Our first ride on the 2013 Honda Gold Wing F6B covered a total of 151 miles of highway miles in addition to plenty of remote two-lane traffic through winding roads with numerous elevation changes. Honda sets mileage estimates at 34 mpg and before our stint with the F6B was done, we had about 1/8th of a tank left in the 6.6-gallon fuel cell. While riding, an open-face helmet brought awareness to the wind creeping over the shorty windscreen that hits riders about mid-face. Buffeting isn’t bad, but the amount of air channeled back to the rider is noticeable when it’s virtually non-existent on the Wing. Besides that, the front fairing is plenty wide enough to shelter riders from most other debris kicked up on the road.
The layout of the cockpit is very intuitive, a round analog speedo front-and-center flanked by an odometer on the left and a fuel gauge/oil temperature indictor on the right. A four-speaker audio system bookends the instrument cluster, the sound plenty loud and clear even at freeway speeds. In the left saddlebag resides a connector for an iPod or MP3 player but the system runs standard AM/FM channels as well. Below the speedo cluster sits a digital, multi-information screen that cycles through features like an odometer/A&B tripmeters, clock, air temperature, audio controls and music information. A series of knobs and buttons to control these features is situated on a panel on the rider’s left side, the collection slightly imposing if you’re unfamiliar with them. Like most things, the imposition fades with familiarity. On a final note, both the brake and clutch levers on the F6B are five-way adjustable, a handy feature.
The 2013 Honda Gold Wing F6B will be the first model to incorporate Honda Signature Accessories like deluxe removable saddlebag liners at the time of its launch. There is a long list of Honda accessories ready to add custom touches to the F6B available as well, from a sharp-looking short, tinted windscreen to an outdoor cover that allows owners to access the bike’s saddlebags with the cover still on. It also comes straight from the factory in a F6B Deluxe version that comes with a center stand, self-cancelling turn signals, a passenger backrest and heated grips for a cool grand more.
The importance of the Gold Wing to Honda cannot be understated. Not many motorcycles make it to 38 years of production, but the GL has. Honda claims they have sold over 550,000 Gold Wings in the US alone. And though the 2013 F6B has come a long ways from the 1975 GL1000, Honda reminds us that the current bike wouldn’t be possible without the past iterations that helped pave the way for it to succeed.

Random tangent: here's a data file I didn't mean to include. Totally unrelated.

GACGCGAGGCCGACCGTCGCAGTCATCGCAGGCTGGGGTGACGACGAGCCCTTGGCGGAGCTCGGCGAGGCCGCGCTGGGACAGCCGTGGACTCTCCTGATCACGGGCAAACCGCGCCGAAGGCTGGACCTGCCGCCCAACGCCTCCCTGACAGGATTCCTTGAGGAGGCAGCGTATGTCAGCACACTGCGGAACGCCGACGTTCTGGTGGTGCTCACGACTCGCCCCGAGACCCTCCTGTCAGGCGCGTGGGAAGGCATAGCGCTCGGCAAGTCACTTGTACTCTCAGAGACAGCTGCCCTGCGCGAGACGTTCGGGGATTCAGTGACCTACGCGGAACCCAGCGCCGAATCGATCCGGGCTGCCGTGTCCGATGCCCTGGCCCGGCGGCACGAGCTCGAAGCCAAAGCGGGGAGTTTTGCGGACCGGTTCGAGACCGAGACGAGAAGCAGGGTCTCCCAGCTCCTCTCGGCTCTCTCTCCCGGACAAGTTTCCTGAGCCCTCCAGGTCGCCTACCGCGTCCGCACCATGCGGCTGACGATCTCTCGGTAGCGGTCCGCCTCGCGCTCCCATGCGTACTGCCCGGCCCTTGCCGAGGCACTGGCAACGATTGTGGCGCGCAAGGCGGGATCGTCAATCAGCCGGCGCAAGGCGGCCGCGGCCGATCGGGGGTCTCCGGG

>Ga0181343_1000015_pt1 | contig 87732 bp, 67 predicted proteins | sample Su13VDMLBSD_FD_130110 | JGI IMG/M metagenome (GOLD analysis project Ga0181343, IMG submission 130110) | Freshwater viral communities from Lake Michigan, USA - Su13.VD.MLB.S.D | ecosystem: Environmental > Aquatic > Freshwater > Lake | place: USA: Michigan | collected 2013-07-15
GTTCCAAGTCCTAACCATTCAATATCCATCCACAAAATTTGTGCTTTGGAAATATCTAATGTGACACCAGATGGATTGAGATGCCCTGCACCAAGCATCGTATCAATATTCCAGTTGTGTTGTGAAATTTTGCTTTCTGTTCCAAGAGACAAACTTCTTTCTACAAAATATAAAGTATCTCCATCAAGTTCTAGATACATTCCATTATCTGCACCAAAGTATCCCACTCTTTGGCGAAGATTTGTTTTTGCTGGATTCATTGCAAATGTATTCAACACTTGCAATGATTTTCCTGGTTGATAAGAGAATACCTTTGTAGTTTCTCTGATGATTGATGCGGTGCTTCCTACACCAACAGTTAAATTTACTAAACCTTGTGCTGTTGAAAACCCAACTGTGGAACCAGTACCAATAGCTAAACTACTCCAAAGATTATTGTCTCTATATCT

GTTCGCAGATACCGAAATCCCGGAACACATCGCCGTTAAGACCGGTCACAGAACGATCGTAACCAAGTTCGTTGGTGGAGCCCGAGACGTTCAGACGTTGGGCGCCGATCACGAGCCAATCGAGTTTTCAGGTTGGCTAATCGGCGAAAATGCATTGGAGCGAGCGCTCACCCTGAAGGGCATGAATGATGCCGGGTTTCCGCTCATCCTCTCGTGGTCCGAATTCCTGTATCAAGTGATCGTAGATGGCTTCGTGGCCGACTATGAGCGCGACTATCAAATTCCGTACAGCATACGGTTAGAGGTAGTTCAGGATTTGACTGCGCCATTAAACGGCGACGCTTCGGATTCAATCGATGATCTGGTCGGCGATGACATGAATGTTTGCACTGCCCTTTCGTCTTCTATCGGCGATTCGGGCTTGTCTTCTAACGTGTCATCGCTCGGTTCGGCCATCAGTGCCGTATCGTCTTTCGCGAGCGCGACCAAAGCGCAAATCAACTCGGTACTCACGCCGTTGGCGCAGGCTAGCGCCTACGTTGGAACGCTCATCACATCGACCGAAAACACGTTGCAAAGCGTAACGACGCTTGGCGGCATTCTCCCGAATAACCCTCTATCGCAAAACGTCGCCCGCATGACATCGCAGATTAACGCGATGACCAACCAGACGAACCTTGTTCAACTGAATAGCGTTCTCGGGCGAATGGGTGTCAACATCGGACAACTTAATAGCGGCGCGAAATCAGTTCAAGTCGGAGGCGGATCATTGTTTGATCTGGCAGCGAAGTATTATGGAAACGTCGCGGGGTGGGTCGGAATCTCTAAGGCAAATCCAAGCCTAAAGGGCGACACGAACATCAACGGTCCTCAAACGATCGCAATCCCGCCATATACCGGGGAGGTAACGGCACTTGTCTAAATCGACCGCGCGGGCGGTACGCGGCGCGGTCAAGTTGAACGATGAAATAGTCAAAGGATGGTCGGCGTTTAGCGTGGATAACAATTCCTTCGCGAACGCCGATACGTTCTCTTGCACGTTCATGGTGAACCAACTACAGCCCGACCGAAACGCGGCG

“Back in 1972, race bike-engineering giant Soichiro Irimajiri headed up design of the exquisitely sophisticated and ultra-high-performance prototype M1 motorcycle, specifically to explore the outer limits of the Grand Touring concept. The final result was truly a breakthrough machine, one that set new standards of design and performance thanks to its liquid-cooled horizontally opposed six-cylinder engine with shaft drive—key features that appear in today’s F6B.” - from a Honda Gold Wing Timeline
Honda is confident this exercise will succeed because it’s projecting as many F6B sales as GL1800. The GL trailed only the CBR250R in sales last year, and not by much. Considering the difference in price between the two is about $20 grand, it drives home the importance of the Gold Wing to the Honda bottom line.
Honda has done a bang up job with its F6B. It still exhibits some of the same characteristics as the Wing, from all-day comfort to its potent power delivery to its road-hugging chassis, but the riding experience is much more spirited thanks to the lower COG and sheddin’ of weight. It has enough power to launch you off the start line in a kinetic burst, it hugs the pavement when the road snakes up, and its brakes more than get the job done when it’s time to scrub off speed. And though it shares its DNA with the Wing, sample one and experience the much more spirited ride for yourself, one that matches its sporty new look. After our day in its saddle we must say we came away impressed with the new niche Honda has created, one affectionately dubbed the “sports bagger.”
Originally published in the February 2013 issue of Motorcycle USA.